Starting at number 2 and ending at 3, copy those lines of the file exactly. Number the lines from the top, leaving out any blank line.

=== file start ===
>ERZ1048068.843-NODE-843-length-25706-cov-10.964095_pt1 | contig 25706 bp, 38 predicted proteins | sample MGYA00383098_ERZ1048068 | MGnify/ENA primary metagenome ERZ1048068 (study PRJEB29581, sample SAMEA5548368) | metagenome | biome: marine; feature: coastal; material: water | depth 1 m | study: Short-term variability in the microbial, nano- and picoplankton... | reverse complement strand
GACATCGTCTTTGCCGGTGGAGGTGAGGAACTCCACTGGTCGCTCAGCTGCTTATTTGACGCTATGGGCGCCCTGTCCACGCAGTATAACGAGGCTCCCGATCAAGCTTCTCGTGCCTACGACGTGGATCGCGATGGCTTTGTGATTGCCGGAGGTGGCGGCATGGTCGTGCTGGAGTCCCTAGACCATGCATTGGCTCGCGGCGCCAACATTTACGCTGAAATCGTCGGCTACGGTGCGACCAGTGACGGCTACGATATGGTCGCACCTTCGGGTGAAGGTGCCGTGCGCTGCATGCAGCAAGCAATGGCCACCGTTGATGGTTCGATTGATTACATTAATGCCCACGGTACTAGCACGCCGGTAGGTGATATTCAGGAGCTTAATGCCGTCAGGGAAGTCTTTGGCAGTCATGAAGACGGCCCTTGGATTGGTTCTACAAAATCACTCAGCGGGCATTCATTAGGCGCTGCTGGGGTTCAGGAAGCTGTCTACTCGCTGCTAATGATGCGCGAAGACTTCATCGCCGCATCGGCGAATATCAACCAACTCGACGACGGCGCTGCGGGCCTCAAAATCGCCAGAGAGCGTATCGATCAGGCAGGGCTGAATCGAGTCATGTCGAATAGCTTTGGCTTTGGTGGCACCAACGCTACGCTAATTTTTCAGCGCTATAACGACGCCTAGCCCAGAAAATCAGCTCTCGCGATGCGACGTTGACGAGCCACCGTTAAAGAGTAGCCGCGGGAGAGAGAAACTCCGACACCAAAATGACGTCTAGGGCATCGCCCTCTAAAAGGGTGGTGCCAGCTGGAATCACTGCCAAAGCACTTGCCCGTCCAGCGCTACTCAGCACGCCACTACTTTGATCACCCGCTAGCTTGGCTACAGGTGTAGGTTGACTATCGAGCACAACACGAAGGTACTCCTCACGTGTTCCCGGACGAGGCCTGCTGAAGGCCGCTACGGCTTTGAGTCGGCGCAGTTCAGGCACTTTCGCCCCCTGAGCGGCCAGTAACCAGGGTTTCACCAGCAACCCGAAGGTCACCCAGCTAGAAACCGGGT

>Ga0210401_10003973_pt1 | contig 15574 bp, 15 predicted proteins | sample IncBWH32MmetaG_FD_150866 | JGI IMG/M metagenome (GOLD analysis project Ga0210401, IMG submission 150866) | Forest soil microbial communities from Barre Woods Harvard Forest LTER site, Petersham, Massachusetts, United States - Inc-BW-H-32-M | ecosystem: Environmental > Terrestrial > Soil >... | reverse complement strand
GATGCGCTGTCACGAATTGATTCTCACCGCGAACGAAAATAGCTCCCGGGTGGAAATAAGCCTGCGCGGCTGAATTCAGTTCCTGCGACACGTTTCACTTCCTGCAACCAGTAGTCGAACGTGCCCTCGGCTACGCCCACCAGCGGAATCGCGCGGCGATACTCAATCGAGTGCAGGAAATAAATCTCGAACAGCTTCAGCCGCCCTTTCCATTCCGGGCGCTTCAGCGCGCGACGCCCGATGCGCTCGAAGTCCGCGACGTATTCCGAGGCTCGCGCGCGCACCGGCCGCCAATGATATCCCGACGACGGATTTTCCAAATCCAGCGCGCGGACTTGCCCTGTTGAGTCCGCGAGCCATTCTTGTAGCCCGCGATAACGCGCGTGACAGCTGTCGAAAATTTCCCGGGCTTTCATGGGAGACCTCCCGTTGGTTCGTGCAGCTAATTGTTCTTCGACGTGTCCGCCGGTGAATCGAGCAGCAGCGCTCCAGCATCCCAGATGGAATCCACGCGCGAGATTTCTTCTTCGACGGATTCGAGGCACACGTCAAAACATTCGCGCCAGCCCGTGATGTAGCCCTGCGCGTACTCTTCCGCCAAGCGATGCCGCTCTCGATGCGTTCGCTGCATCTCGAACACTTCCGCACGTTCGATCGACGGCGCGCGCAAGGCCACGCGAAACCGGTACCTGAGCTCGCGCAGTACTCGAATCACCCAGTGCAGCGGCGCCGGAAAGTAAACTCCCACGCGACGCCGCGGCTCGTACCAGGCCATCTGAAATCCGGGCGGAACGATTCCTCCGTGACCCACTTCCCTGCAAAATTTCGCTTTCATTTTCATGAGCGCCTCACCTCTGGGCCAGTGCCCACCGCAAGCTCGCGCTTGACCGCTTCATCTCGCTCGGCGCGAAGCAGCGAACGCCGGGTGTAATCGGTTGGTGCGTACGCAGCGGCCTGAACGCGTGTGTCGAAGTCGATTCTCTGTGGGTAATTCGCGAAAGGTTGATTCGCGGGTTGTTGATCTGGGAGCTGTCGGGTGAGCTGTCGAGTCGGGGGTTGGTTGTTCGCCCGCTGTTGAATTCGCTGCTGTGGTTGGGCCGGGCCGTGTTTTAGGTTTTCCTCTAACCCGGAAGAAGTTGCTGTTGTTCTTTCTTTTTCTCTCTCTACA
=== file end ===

GACATCGTCTTTGCCGGTGGAGGTGAGGAACTCCACTGGTCGCTCAGCTGCTTATTTGACGCTATGGGCGCCCTGTCCACGCAGTATAACGAGGCTCCCGATCAAGCTTCTCGTGCCTACGACGTGGATCGCGATGGCTTTGTGATTGCCGGAGGTGGCGGCATGGTCGTGCTGGAGTCCCTAGACCATGCATTGGCTCGCGGCGCCAACATTTACGCTGAAATCGTCGGCTACGGTGCGACCAGTGACGGCTACGATATGGTCGCACCTTCGGGTGAAGGTGCCGTGCGCTGCATGCAGCAAGCAATGGCCACCGTTGATGGTTCGATTGATTACATTAATGCCCACGGTACTAGCACGCCGGTAGGTGATATTCAGGAGCTTAATGCCGTCAGGGAAGTCTTTGGCAGTCATGAAGACGGCCCTTGGATTGGTTCTACAAAATCACTCAGCGGGCATTCATTAGGCGCTGCTGGGGTTCAGGAAGCTGTCTACTCGCTGCTAATGATGCGCGAAGACTTCATCGCCGCATCGGCGAATATCAACCAACTCGACGACGGCGCTGCGGGCCTCAAAATCGCCAGAGAGCGTATCGATCAGGCAGGGCTGAATCGAGTCATGTCGAATAGCTTTGGCTTTGGTGGCACCAACGCTACGCTAATTTTTCAGCGCTATAACGACGCCTAGCCCAGAAAATCAGCTCTCGCGATGCGACGTTGACGAGCCACCGTTAAAGAGTAGCCGCGGGAGAGAGAAACTCCGACACCAAAATGACGTCTAGGGCATCGCCCTCTAAAAGGGTGGTGCCAGCTGGAATCACTGCCAAAGCACTTGCCCGTCCAGCGCTACTCAGCACGCCACTACTTTGATCACCCGCTAGCTTGGCTACAGGTGTAGGTTGACTATCGAGCACAACACGAAGGTACTCCTCACGTGTTCCCGGACGAGGCCTGCTGAAGGCCGCTACGGCTTTGAGTCGGCGCAGTTCAGGCACTTTCGCCCCCTGAGCGGCCAGTAACCAGGGTTTCACCAGCAACCCGAAGGTCACCCAGCTAGAAACCGGGT

>Ga0210401_10003973_pt1 | contig 15574 bp, 15 predicted proteins | sample IncBWH32MmetaG_FD_150866 | JGI IMG/M metagenome (GOLD analysis project Ga0210401, IMG submission 150866) | Forest soil microbial communities from Barre Woods Harvard Forest LTER site, Petersham, Massachusetts, United States - Inc-BW-H-32-M | ecosystem: Environmental > Terrestrial > Soil >... | reverse complement strand